• It seems clear to me that there must be some variation in manufacturing of iPhones, or some hidden battery drain that some but not all users experience, because in my queries to people about their iPhone 6/6s Plus battery life, I get widely varying answers. And it's hard to believe it comes down to usage patterns. My 6s Plus is at 60% after extremely light usage today over the past 12 hours. 15 days of standby time is a ludicrous figure to me. I would have to recharge after two days, even if I hadn't used the phone at all. Perhaps it's down to TMobile's lousy coverage (which is terrible here in my home), but the phone doesn't indicate that "Searching for signal" is the lead battery drain. My wife's phone gets roughly the same battery life. Meanwhile, my brother in a different city says he can go over a day of heavy usage without getting near zero. Very, very frustrating to hear.
  • Yes I do know what the battery life is like. The phone I am posting from isn't the only phone I have ever used or tested out. Also I'm posting via my BlackBerry. But that's not the argument. The argument is that keeping it the thickness of a iPhone 5 and the weight, that at the iPhone 6/6+ size it would apparently be unusable and not add enough battery life to notice. Which is only based on design CHOICES by the manufacturer itself. That doesn't mean anything other than they made these choices because they like super thin light phones. Posted via the iMore App for Android
  • I never thought the iPhone 4/4s was too heavy. As a matter of fact, the 6 & 6+ are nearly impossible to hold without some sort of case so I feel like Rene hurt his argument here. I loved the look and the round edges until I had to hold the stupid thing now I can't go without a case. I feel like adding the thickness would solve 50% of the problem and going back to squared edges would solve the rest. For me, the 6+ solved my battery longevity and small screen issues so I am not complaining but who couldn't use a little more? For the record I agree with Rene 75% of the time but Steve Jobs himself could never convince me on this one.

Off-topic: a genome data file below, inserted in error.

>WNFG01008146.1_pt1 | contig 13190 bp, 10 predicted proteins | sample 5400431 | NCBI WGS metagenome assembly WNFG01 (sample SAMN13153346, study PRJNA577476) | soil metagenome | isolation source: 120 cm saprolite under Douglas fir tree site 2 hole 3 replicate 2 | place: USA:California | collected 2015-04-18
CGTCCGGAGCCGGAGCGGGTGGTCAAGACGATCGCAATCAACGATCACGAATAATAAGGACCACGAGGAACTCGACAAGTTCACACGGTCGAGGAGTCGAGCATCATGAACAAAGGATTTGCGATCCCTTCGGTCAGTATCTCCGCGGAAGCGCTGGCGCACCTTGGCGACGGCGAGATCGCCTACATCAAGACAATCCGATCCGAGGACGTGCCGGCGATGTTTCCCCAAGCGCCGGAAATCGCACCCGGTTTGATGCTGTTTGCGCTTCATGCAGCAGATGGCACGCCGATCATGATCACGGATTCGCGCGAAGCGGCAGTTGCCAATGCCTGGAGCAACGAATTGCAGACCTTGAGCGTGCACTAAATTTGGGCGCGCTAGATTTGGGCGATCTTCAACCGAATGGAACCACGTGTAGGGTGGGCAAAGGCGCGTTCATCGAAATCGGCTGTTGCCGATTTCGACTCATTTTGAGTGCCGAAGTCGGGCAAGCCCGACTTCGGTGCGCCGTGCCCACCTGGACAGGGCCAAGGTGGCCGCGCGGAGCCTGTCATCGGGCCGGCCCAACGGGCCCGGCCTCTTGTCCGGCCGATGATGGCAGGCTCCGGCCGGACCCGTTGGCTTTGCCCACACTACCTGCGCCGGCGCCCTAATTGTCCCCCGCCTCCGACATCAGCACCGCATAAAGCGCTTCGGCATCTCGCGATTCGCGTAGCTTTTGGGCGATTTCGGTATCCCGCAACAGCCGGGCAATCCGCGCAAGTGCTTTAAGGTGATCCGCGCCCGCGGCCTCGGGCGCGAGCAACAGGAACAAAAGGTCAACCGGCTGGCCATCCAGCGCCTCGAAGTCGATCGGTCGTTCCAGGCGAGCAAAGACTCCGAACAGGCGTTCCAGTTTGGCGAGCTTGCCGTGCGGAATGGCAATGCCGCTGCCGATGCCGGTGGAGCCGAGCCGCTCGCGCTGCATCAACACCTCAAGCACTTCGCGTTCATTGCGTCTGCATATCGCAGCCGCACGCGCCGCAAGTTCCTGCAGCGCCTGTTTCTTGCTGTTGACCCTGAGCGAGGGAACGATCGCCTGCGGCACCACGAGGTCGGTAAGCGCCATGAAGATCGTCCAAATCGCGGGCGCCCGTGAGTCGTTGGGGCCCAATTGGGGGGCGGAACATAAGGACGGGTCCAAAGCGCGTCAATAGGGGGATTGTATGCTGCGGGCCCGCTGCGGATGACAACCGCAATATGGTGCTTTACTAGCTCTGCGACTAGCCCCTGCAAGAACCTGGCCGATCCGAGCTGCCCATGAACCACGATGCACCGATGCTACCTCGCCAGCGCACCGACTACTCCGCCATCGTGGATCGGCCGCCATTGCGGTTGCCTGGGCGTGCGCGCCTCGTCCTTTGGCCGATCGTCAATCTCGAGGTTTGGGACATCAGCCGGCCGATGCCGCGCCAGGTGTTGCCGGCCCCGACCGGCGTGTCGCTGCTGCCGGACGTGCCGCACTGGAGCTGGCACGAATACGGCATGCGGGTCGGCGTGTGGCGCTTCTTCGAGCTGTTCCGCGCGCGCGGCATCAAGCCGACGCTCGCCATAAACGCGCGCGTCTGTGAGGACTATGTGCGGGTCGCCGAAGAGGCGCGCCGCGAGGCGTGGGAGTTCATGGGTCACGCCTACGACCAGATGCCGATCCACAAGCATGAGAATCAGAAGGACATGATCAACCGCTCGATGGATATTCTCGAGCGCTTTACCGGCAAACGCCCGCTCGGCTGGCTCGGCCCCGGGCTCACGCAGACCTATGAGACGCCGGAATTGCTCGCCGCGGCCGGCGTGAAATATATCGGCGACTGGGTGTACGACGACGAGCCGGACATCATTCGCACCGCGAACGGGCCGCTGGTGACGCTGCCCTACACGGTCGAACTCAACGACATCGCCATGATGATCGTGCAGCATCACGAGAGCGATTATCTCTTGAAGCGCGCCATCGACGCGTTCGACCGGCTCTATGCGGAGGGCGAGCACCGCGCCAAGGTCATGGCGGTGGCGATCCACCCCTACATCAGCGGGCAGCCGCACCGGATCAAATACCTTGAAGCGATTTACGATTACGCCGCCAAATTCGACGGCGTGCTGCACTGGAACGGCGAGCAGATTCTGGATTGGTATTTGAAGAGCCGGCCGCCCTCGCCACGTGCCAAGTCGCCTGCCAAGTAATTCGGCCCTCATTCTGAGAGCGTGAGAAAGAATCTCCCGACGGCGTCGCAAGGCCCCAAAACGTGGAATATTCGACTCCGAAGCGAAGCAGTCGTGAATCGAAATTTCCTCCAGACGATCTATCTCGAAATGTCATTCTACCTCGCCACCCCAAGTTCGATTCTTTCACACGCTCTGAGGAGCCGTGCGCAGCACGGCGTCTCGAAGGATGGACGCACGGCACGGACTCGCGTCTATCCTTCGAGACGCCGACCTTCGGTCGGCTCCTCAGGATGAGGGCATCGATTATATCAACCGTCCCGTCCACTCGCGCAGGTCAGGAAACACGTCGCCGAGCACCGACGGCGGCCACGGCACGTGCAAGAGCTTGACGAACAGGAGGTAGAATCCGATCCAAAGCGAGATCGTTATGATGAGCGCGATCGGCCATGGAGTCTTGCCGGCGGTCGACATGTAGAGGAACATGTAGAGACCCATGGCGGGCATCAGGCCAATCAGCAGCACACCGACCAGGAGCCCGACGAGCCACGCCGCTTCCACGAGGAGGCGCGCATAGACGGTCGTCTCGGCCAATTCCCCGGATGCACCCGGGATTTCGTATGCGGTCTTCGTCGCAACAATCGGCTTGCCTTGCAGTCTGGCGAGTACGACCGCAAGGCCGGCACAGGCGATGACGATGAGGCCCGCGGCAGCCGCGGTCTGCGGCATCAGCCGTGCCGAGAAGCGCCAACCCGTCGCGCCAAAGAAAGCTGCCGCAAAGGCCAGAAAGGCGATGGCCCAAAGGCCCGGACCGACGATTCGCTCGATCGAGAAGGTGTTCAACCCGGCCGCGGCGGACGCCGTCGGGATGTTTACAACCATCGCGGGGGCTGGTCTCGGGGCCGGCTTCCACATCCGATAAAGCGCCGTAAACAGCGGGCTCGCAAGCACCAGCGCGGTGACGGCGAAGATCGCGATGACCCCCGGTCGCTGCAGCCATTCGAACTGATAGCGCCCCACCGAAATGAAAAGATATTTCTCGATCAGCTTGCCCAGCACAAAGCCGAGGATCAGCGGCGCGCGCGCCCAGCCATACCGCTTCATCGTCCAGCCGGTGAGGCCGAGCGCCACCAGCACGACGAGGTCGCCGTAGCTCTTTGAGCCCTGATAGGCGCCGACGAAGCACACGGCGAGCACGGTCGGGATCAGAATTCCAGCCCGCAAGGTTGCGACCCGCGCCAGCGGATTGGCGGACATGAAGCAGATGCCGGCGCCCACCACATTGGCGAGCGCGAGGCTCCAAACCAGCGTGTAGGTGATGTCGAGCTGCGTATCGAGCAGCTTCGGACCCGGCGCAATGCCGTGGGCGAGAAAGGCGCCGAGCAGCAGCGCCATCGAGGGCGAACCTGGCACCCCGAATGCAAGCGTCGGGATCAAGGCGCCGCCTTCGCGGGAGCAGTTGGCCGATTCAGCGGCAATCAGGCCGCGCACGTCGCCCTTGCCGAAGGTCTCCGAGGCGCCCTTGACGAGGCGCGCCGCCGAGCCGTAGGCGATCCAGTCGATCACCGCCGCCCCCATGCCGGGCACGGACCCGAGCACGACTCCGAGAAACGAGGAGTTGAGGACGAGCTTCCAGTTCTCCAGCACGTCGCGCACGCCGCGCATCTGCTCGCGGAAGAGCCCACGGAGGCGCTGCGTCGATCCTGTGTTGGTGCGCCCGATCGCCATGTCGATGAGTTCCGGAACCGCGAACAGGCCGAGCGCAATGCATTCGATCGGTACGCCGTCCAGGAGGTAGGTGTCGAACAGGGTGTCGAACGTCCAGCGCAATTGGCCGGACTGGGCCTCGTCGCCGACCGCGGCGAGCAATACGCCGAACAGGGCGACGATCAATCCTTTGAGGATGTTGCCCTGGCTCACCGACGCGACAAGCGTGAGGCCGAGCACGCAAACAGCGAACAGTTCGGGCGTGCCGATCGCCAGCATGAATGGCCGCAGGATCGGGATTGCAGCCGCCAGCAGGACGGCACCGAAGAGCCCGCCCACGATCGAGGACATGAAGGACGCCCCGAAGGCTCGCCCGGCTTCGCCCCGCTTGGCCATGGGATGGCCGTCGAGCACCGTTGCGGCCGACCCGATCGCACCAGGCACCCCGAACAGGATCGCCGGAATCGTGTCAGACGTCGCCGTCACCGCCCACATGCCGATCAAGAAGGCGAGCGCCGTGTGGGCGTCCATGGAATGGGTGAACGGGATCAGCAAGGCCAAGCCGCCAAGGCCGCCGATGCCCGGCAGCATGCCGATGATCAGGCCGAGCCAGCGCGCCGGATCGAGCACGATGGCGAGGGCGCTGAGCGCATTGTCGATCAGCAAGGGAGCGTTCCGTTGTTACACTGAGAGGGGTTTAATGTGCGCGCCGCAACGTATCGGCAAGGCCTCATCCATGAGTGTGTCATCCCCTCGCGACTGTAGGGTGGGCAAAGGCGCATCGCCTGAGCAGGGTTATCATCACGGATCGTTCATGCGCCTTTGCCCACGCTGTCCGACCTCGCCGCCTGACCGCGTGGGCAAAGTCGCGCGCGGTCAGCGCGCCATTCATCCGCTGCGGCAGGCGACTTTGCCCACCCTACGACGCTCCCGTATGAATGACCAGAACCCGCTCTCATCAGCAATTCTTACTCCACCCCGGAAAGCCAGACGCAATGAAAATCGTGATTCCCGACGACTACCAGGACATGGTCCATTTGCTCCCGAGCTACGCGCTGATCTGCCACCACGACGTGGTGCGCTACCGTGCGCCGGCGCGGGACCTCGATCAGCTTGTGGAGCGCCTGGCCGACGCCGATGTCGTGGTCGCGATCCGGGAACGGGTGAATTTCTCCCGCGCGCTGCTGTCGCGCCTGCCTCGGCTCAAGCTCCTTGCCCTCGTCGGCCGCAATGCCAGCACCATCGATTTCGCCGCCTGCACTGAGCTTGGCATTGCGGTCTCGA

• Yeah um no. Look at phones like the z3, or other android phones that have much larger batteries while being larger and not that much heavier.
  • No, I'll respectfully disagree. When I'm holding my phone to my ear for a long time, what gets tiresome isn't the phone, but the weight of my own arm, and having it in a raised, bent position. I'd rather have the additional weight of a ketchup packet for more battery life. Plus, most of my calls are three minutes or less. If I'm really making lengthy calls frequently, I'll get a headset.
  • Is it April Fools day already?
  • Another 1-2mm thickness is an extremely fair trade off if it increases the battery size, I mean isn't the 6/6+ thin enough? They're actually awkward for me to grip without a case on. Sent from the iMore App
  • Exactly. Especially the 6 plus, that is like trying to hold onto a bar of soap. Not to mention it would get rid of the camera bump. Sent from the iMore App
  • Camera bump? Add a thin or thick case and no worries. Have you looked at a Samsung Note 4 ? Do you think maybe there is a reason many phone cameras regardless of the phones thickness have a bulge on the phone where the lense is?